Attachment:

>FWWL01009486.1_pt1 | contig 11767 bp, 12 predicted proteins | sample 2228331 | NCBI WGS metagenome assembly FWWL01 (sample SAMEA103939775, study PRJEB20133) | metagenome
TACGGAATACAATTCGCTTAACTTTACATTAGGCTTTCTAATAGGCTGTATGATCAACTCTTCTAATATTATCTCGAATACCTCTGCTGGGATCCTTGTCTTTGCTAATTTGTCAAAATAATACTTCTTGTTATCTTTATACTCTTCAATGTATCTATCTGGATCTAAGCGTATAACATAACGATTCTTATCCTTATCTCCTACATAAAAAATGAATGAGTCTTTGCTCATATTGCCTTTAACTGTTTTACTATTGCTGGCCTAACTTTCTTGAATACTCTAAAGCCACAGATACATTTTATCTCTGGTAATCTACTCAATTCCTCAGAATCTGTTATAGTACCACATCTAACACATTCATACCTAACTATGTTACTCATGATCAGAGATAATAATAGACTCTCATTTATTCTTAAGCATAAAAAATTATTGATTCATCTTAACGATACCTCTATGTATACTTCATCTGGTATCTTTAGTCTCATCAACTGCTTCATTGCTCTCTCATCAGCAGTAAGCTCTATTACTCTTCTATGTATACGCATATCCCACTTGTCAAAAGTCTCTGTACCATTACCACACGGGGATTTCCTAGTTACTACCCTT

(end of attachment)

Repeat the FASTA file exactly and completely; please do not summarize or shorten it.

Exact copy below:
>FWWL01009486.1_pt1 | contig 11767 bp, 12 predicted proteins | sample 2228331 | NCBI WGS metagenome assembly FWWL01 (sample SAMEA103939775, study PRJEB20133) | metagenome
TACGGAATACAATTCGCTTAACTTTACATTAGGCTTTCTAATAGGCTGTATGATCAACTCTTCTAATATTATCTCGAATACCTCTGCTGGGATCCTTGTCTTTGCTAATTTGTCAAAATAATACTTCTTGTTATCTTTATACTCTTCAATGTATCTATCTGGATCTAAGCGTATAACATAACGATTCTTATCCTTATCTCCTACATAAAAAATGAATGAGTCTTTGCTCATATTGCCTTTAACTGTTTTACTATTGCTGGCCTAACTTTCTTGAATACTCTAAAGCCACAGATACATTTTATCTCTGGTAATCTACTCAATTCCTCAGAATCTGTTATAGTACCACATCTAACACATTCATACCTAACTATGTTACTCATGATCAGAGATAATAATAGACTCTCATTTATTCTTAAGCATAAAAAATTATTGATTCATCTTAACGATACCTCTATGTATACTTCATCTGGTATCTTTAGTCTCATCAACTGCTTCATTGCTCTCTCATCAGCAGTAAGCTCTATTACTCTTCTATGTATACGCATATCCCACTTGTCAAAAGTCTCTGTACCATTACCACACGGGGATTTCCTAGTTACTACCCTT